SUBSCRIBE NOW
99¢ for the first month
SUBSCRIBE NOW
99¢ for the first month

Seiden trial postponed to August

David Adlerstein
The Apalach Times
The Apalach Times

The trial of two South Floridians, accused of bludgeoning to death a female traveling companion at an Eastpoint motel in April 2018, will take place no earlier than August, and will be overseen by a new judge.

At a hearing Monday afternoon in the Apalachicola courthouse, outgoing Circuit Judge Charles Dodson set the next case management hearing for Monday, July 13 in the upcoming trial of Zachary Abell, 31, of North Miami Beach, and Christina Araujo, 39, of Loxahatchee.

Both defendants are charged with second-degree murder, which carries a possible life sentence, and tampering with evidence, as part of a grisly scenario in which 31-year-old Aileen Seiden was brutally beaten inside of a room at the Sportsman Lodge in Eastpoint, and then her lifeless body dumped in a ditch off U.S. 98.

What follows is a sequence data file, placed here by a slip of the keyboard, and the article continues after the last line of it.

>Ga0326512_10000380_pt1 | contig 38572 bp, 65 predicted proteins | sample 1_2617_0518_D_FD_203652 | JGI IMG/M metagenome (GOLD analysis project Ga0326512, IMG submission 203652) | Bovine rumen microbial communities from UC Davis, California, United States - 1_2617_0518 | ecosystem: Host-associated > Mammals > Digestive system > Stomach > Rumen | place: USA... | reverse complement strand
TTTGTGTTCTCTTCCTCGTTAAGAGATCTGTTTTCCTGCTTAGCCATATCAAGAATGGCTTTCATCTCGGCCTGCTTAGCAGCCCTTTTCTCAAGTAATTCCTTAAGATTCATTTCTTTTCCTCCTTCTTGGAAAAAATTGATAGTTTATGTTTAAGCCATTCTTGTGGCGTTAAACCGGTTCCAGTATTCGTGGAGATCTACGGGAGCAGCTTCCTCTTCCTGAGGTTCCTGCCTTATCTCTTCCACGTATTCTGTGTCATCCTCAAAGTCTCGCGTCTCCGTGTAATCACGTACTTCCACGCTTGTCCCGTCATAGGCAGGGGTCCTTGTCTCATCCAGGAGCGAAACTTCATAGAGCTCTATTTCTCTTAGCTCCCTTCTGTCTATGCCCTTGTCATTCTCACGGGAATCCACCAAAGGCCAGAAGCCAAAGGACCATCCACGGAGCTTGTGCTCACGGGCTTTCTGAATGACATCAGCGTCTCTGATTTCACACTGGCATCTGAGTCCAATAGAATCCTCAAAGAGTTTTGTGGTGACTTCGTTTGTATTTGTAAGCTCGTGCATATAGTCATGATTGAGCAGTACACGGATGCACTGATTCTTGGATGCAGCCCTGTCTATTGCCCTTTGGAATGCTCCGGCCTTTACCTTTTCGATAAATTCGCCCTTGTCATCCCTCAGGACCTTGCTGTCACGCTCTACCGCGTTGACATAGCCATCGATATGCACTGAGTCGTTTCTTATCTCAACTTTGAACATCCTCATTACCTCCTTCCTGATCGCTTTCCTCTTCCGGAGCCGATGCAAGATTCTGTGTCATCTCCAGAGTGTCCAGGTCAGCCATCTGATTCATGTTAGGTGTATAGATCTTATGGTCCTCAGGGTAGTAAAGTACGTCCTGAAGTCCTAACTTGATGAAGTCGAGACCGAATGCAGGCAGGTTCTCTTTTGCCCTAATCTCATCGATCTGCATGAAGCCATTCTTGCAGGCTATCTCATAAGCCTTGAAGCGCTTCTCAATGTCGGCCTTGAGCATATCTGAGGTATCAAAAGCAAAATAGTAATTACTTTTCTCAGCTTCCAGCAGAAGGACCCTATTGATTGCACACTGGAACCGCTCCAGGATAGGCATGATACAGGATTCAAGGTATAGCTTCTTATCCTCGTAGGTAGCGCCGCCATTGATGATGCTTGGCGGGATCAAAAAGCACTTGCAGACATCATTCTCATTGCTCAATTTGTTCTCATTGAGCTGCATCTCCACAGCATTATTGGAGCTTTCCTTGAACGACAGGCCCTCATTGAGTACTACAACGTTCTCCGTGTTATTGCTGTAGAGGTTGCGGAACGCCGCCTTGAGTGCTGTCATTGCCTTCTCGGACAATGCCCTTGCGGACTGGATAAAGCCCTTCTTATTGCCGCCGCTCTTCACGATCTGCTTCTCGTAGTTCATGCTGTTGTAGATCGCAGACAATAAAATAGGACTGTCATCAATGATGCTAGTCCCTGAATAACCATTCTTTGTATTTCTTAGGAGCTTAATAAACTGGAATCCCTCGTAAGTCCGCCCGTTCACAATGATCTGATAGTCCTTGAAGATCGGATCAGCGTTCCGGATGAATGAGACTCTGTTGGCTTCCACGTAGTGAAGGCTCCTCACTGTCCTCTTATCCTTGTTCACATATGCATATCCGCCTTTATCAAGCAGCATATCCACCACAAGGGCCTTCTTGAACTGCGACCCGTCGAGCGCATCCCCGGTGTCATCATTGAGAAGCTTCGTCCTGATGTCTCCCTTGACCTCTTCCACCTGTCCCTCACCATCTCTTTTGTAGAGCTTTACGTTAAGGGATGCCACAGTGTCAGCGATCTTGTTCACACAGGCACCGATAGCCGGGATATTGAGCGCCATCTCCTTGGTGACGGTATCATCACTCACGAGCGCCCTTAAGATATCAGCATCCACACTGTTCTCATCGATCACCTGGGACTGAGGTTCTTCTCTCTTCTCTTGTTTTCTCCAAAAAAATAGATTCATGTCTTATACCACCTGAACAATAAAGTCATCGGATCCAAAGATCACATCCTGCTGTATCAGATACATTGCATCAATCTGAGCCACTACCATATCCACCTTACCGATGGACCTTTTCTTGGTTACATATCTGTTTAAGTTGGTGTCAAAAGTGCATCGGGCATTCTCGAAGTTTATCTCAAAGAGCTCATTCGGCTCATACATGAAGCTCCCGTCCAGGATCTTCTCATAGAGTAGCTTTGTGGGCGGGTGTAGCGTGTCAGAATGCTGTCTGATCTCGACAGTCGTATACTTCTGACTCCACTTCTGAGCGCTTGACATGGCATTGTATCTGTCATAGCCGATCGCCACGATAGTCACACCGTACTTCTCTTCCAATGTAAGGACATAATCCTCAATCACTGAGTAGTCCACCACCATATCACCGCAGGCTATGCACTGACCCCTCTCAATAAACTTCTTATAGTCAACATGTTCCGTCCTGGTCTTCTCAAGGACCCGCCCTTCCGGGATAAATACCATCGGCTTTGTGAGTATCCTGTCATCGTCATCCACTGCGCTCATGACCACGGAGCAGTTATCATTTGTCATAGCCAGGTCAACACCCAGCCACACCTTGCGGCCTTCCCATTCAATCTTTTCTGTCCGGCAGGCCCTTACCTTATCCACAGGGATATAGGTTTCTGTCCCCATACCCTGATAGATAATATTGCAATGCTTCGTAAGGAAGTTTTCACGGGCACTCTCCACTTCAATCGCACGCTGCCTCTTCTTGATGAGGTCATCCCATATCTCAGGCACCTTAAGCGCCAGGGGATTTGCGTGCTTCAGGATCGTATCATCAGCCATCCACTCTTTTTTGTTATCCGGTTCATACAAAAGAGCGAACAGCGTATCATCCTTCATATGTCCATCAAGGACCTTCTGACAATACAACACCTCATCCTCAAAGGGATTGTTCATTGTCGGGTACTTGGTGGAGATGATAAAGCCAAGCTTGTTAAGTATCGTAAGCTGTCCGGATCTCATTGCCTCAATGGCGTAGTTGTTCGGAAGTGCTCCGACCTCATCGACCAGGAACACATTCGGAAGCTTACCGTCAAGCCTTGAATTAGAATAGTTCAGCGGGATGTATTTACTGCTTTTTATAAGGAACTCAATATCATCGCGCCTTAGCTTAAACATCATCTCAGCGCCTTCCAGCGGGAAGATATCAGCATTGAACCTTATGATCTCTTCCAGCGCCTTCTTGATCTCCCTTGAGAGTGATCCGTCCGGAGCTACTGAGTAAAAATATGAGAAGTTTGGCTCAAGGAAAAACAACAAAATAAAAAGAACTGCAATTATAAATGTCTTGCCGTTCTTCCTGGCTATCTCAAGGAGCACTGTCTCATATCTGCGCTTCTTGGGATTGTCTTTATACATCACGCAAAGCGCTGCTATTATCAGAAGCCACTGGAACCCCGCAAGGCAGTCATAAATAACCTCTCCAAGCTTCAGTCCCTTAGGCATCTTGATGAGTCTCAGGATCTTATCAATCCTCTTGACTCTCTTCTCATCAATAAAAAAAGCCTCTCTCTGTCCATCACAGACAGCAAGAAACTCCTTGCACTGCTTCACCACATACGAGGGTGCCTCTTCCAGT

Abell’s public defender, Katelyn Crosson, assistant regional conflict counsel out of Panama City, took part in the telephonic hearing, as did Araujo’s attorneys, James P. Judkins, of Tallahassee, and Scott Richardson, of Palm Beach.

Dodson said he plans to retire, effective July 1, and will be replaced by Judge Jonathan Sjostrom, who has served as chief judge of the Second Judicial Circuit since July 1, 2015.

Assistant State Attorney Jared Patterson said a second batch of evidence in the case has been submitted by the Florida Department of Law Enforcement for analysis, after the results of a first batch has been provided to all counsel.

Patterson said laboratory rules limit the number of items that can be tested at any given time. “I wish I had a better answer as to why this was not submitted earlier,” he said, noting that it would not be a good idea to proceed to trial without DNA analysis being completed on all the evidence.

He also told Dodson that on Sunday he had received a lengthy email from Michael Picavet, a friend of the two defendants who lives in Davie. He is believed to have notified authorities of their whereabouts after the two returned to South Florida shortly after the alleged murder, and told Picavet what had happened.